HIV/AIDS patients undergoing total knee arthroplasty are at higher risk of acute renal failure and transfusion and incurred higher cost: a propensity-matched database study
Knee Surgery & Related Research volume 34, Article number: 28 (2022)
Human immunodeficiency virus (HIV) is a retrovirus that can cause acquired immunodeficiency syndrome (AIDS). Total knee arthroplasty (TKA) in HIV-positive patients has not been well documented in the current literature. Thus, this study aimed to examine the early postoperative outcomes and complications of HIV-positive TKA patients as compared to TKA patients who are HIV-negative patients by utilizing the National Inpatient Sample (NIS) database.
Admissions data for TKA and HIV were analyzed from the NIS database using ICD-10-CM diagnosis codes. An extensive array of preoperative and postoperative variables was compared among HIV positive TKA patients and HIV negative TKA patients. An unmatched analysis and a matched analysis using a 1:1 propensity match algorithm were conducted to compare the two groups.
The average age of the HIV-positive group was lower than the HIV-negative group (59.0 vs 66.7, p < 0.001). The HIV-positive group had a smaller percentage of females (38.4% vs 61.5%, p < 0.001) and a lower incidence of tobacco-related disorders than the HIV-negative group (10.3% vs 15.8%, p = 0.032). The HIV-positive group had a longer mean length of stay (3.0 days vs 2.4 days, p < 0.001) and a greater mean total charge incurred (90,780.25 vs 64,801.55, p < 0.001). In the unmatched analysis, the incidence of acute renal failure (6.4% vs 2%, p < 0.001), transfusions (3.9% vs 1.5%, p = 0.004), and periprosthetic joint infection (3% vs 1%, p = 0.007) was higher in HIV positive group. The matched analysis showed a higher incidence of acute renal failure group (6.4% vs 0.5%, p = 0.01) and transfusions (3.9% vs 5%, p = 0.01) in the HIV-positive but a statistically insignificant difference in the rate of periprosthetic joint infection (3% vs 1%, p = 0.153).
HIV/AIDS is associated with an increased incidence of acute renal failure and transfusions, as well as a longer length of stay and higher incurred costs in TKA patients.
Human Immunodeficiency Virus (HIV) is a retrovirus that infects white blood cells and can cause Acquired Immunodeficiency Syndrome (AIDS), a condition characterized by a weakened immune system and recurrent opportunistic infections. In 2019, the prevalence of HIV in the United States was estimated to be 1,189,700, with an incidence of 36,801 . Patients with HIV/AIDS can take highly active antiretroviral therapy (HAART), which has been shown to improve life expectancy to a level approaching that of the general population [2, 3].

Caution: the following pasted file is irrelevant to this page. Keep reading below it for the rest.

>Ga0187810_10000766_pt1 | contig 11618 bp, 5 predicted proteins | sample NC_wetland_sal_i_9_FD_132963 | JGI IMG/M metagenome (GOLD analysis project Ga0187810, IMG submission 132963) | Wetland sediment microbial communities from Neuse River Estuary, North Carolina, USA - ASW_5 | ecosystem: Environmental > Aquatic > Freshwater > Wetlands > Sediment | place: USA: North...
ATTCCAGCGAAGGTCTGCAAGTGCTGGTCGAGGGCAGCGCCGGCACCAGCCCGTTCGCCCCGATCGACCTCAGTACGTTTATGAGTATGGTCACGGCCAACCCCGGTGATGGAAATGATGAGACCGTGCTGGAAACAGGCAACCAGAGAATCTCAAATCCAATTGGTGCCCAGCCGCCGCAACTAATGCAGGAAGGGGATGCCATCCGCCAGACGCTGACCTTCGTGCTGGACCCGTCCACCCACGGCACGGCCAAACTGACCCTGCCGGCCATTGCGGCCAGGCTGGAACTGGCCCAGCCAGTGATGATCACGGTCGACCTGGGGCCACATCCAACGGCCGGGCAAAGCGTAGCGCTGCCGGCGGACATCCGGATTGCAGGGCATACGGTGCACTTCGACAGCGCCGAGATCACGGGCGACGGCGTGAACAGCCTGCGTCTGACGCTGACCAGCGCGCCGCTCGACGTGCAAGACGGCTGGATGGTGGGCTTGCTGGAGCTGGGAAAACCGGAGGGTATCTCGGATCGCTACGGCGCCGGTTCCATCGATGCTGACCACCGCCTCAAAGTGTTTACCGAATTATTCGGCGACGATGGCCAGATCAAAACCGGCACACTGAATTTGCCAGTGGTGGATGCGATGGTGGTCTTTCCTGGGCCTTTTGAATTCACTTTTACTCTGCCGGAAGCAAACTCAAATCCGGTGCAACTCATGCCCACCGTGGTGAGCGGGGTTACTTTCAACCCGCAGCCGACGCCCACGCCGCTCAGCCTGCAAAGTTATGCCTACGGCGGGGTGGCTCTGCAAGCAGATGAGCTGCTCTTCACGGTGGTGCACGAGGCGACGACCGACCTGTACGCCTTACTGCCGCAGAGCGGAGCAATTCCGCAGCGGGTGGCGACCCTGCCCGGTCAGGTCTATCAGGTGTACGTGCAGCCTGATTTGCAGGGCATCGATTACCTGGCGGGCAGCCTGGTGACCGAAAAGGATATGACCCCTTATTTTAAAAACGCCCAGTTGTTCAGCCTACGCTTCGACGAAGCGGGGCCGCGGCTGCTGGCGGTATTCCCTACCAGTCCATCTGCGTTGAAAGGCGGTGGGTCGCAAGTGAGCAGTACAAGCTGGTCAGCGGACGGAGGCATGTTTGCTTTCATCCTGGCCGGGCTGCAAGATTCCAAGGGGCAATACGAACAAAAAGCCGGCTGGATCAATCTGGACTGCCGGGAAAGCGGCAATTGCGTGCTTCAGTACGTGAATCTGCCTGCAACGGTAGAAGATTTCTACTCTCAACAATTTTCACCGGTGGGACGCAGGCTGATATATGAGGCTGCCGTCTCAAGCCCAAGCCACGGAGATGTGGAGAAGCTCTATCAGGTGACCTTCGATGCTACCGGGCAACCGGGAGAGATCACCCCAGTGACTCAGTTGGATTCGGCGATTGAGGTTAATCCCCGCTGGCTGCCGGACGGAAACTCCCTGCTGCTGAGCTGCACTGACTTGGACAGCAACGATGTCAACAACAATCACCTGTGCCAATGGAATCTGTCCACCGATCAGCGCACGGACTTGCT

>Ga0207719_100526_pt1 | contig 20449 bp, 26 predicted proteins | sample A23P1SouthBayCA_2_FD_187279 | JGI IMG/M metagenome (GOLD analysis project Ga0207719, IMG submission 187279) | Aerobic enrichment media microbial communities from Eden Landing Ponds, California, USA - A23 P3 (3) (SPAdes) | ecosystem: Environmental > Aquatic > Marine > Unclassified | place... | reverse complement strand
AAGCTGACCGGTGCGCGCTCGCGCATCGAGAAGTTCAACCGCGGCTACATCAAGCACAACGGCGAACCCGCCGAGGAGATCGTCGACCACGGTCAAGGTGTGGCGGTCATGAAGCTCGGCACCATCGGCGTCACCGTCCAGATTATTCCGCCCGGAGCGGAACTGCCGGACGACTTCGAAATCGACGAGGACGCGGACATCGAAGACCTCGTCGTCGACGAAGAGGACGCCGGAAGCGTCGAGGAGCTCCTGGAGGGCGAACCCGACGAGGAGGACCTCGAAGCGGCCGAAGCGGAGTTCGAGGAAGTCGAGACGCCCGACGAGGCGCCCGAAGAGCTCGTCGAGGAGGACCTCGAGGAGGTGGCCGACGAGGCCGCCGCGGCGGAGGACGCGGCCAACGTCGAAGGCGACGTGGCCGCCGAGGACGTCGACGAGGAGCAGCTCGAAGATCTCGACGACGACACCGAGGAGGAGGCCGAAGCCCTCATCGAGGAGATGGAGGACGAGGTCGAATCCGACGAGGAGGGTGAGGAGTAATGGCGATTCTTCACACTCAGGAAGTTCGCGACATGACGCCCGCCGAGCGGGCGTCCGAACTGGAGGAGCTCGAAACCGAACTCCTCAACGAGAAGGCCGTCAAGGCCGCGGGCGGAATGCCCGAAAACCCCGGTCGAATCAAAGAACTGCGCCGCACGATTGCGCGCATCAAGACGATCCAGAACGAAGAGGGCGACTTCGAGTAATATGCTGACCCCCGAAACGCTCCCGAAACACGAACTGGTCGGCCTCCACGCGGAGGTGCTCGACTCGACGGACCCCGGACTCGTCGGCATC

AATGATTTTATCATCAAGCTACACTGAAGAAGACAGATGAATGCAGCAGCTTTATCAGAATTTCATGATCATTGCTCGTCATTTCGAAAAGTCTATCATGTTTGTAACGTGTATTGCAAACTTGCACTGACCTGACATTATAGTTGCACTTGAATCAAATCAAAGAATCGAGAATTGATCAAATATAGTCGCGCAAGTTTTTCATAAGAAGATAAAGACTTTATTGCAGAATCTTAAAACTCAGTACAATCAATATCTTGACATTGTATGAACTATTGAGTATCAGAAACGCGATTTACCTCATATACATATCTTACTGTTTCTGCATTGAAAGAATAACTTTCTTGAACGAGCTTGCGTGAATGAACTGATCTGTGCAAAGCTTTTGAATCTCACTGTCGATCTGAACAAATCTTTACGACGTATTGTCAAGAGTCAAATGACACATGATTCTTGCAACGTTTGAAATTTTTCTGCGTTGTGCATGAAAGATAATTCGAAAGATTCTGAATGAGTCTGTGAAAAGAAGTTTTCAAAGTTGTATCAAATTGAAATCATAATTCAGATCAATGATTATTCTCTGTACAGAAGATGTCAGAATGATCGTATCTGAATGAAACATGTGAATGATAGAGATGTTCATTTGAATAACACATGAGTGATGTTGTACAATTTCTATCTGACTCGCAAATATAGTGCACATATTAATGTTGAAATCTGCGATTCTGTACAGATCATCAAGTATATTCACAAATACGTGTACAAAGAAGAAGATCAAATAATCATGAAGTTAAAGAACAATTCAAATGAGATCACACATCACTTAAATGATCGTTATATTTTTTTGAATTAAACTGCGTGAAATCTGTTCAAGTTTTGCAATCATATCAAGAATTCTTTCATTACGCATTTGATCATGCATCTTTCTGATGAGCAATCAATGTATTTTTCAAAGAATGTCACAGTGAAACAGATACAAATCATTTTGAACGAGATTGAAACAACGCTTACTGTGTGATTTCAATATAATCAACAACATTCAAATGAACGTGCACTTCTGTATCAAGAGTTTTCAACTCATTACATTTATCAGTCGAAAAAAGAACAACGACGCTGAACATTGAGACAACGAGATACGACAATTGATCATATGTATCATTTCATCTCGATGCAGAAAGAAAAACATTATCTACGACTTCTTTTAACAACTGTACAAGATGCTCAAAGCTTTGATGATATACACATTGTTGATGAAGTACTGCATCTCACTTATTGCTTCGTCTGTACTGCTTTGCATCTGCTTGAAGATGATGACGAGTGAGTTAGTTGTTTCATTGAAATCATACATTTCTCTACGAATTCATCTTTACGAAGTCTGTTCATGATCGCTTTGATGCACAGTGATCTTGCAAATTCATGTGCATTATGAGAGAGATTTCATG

Total knee arthroplasty (TKA) is a procedure indicated in patients with osteoarthritis, rheumatoid arthritis, and degenerative joint disease of the knee joint cartilage. A recent longitudinal study found that the knee cartilage matrices in patients with HIV receiving HAART were more disordered and heterogenous . This finding, along with the increased longevity of HIV patients as a result of HAART, warrants further investigation of TKA outcomes and complications in the HIV population.
There is a lack of studies comparing the rates of complications in TKA patients with HIV/AIDS compared to those without HIV/AIDS, with the limited current literature presenting conflicting evidence . The purpose of this study was to assess the postoperative outcomes following TKA in patients with HIV/AIDS as compared to HIV negative TKA patients using the National Inpatient Sample (NIS) database from the Healthcare Cost and Utilization Project (HCUP) . We hypothesized that TKA patients with HIV are at higher risk of local and systemic complications and likely to incur more cost.